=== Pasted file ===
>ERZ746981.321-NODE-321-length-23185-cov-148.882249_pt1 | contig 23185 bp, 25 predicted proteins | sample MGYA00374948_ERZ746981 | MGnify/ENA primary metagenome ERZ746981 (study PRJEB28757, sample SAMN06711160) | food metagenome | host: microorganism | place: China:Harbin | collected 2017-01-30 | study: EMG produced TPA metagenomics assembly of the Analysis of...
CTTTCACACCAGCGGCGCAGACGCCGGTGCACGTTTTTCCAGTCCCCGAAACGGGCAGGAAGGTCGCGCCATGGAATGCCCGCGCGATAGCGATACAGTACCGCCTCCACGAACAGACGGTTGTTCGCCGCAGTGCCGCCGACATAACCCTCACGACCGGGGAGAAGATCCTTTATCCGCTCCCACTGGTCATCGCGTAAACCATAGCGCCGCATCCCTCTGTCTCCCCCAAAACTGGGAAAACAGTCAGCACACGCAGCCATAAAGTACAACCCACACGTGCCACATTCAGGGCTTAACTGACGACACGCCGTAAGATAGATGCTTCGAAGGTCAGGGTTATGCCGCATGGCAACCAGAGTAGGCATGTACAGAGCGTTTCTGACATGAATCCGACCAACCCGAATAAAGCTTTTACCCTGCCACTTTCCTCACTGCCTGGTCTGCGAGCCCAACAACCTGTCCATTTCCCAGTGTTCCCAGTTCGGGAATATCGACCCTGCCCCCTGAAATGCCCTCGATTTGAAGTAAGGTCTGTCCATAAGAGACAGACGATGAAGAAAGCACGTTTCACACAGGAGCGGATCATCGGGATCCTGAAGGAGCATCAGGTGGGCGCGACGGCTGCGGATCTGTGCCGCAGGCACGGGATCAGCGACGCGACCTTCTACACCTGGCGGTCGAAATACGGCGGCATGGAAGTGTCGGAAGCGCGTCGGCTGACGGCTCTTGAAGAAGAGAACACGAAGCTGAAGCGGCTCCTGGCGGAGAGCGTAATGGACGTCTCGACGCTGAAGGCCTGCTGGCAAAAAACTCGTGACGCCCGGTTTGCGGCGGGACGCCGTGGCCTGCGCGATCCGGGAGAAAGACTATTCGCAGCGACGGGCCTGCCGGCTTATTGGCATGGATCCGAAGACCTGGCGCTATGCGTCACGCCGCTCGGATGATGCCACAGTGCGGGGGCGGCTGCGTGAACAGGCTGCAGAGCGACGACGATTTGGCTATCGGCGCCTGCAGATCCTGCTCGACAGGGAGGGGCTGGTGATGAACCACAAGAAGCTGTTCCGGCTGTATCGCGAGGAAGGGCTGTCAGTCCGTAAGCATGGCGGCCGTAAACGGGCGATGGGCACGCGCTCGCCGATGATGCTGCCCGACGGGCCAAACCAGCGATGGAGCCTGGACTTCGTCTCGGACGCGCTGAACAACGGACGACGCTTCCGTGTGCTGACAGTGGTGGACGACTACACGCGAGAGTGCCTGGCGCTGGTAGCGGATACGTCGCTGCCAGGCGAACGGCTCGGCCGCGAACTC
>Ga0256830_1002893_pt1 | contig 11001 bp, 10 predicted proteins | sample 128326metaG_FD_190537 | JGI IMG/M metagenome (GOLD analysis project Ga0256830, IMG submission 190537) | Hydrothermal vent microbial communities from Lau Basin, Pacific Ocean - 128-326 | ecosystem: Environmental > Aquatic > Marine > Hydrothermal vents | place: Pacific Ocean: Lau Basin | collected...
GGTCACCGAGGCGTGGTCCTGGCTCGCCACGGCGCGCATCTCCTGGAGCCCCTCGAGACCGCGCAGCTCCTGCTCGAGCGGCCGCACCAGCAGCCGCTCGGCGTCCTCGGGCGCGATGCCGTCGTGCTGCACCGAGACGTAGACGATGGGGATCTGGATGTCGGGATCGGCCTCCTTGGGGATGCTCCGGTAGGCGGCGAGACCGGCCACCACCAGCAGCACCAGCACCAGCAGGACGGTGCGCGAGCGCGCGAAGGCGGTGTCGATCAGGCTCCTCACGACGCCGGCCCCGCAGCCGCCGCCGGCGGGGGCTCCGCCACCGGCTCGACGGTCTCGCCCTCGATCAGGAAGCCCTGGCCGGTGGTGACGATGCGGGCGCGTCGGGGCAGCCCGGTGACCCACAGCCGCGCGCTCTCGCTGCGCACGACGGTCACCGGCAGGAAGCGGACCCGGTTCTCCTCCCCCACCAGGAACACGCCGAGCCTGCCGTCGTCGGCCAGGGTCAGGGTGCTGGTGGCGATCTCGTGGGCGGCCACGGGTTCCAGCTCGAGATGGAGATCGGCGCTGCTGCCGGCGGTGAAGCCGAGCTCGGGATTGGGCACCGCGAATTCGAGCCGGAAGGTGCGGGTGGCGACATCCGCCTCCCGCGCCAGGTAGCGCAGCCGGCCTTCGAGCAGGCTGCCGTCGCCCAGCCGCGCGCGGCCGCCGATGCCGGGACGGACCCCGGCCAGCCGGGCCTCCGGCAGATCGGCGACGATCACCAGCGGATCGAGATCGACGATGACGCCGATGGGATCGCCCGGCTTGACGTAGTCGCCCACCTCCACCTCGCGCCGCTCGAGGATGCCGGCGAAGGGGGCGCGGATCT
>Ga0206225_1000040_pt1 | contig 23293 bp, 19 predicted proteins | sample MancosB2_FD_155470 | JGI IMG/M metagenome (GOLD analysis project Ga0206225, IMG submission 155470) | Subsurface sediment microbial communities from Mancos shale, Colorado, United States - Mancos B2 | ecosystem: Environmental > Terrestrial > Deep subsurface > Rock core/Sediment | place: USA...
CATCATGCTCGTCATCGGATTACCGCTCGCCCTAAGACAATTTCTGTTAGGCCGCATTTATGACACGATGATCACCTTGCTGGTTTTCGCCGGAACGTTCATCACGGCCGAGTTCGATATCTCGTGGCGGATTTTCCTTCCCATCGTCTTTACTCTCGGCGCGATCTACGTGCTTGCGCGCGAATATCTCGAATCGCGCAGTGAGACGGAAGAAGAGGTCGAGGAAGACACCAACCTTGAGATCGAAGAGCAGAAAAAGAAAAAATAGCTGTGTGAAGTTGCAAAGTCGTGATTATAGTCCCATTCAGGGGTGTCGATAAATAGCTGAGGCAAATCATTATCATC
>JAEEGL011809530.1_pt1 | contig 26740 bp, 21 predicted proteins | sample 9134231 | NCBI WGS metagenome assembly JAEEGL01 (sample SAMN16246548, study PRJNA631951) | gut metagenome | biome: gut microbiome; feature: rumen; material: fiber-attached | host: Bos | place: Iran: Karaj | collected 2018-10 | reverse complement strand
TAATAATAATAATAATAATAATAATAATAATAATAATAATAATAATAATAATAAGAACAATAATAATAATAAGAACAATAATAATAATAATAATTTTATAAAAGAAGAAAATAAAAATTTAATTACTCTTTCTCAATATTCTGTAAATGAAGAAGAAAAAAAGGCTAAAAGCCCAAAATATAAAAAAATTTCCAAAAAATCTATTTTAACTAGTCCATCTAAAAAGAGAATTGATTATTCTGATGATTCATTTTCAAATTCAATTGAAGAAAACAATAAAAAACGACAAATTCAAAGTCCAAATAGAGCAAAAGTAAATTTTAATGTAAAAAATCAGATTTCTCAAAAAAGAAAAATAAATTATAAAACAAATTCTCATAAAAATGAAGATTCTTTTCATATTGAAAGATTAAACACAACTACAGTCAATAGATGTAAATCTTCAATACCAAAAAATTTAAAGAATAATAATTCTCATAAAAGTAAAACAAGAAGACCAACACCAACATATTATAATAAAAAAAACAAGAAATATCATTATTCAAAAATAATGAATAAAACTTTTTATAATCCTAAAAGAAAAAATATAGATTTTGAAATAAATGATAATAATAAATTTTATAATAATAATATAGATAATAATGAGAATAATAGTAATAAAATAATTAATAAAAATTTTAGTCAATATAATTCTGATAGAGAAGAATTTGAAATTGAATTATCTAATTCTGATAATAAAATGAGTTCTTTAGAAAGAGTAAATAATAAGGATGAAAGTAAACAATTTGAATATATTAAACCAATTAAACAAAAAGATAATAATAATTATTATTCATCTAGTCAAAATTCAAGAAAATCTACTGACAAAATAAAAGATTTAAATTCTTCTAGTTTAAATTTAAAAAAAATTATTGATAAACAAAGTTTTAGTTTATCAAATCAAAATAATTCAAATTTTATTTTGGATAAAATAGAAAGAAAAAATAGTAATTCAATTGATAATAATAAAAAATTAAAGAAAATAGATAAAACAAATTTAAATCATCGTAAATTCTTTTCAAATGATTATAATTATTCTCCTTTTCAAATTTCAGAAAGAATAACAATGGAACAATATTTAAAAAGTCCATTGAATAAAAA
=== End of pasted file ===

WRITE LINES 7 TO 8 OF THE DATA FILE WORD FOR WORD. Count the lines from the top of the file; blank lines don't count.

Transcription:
>JAEEGL011809530.1_pt1 | contig 26740 bp, 21 predicted proteins | sample 9134231 | NCBI WGS metagenome assembly JAEEGL01 (sample SAMN16246548, study PRJNA631951) | gut metagenome | biome: gut microbiome; feature: rumen; material: fiber-attached | host: Bos | place: Iran: Karaj | collected 2018-10 | reverse complement strand
TAATAATAATAATAATAATAATAATAATAATAATAATAATAATAATAATAATAAGAACAATAATAATAATAAGAACAATAATAATAATAATAATTTTATAAAAGAAGAAAATAAAAATTTAATTACTCTTTCTCAATATTCTGTAAATGAAGAAGAAAAAAAGGCTAAAAGCCCAAAATATAAAAAAATTTCCAAAAAATCTATTTTAACTAGTCCATCTAAAAAGAGAATTGATTATTCTGATGATTCATTTTCAAATTCAATTGAAGAAAACAATAAAAAACGACAAATTCAAAGTCCAAATAGAGCAAAAGTAAATTTTAATGTAAAAAATCAGATTTCTCAAAAAAGAAAAATAAATTATAAAACAAATTCTCATAAAAATGAAGATTCTTTTCATATTGAAAGATTAAACACAACTACAGTCAATAGATGTAAATCTTCAATACCAAAAAATTTAAAGAATAATAATTCTCATAAAAGTAAAACAAGAAGACCAACACCAACATATTATAATAAAAAAAACAAGAAATATCATTATTCAAAAATAATGAATAAAACTTTTTATAATCCTAAAAGAAAAAATATAGATTTTGAAATAAATGATAATAATAAATTTTATAATAATAATATAGATAATAATGAGAATAATAGTAATAAAATAATTAATAAAAATTTTAGTCAATATAATTCTGATAGAGAAGAATTTGAAATTGAATTATCTAATTCTGATAATAAAATGAGTTCTTTAGAAAGAGTAAATAATAAGGATGAAAGTAAACAATTTGAATATATTAAACCAATTAAACAAAAAGATAATAATAATTATTATTCATCTAGTCAAAATTCAAGAAAATCTACTGACAAAATAAAAGATTTAAATTCTTCTAGTTTAAATTTAAAAAAAATTATTGATAAACAAAGTTTTAGTTTATCAAATCAAAATAATTCAAATTTTATTTTGGATAAAATAGAAAGAAAAAATAGTAATTCAATTGATAATAATAAAAAATTAAAGAAAATAGATAAAACAAATTTAAATCATCGTAAATTCTTTTCAAATGATTATAATTATTCTCCTTTTCAAATTTCAGAAAGAATAACAATGGAACAATATTTAAAAAGTCCATTGAATAAAAA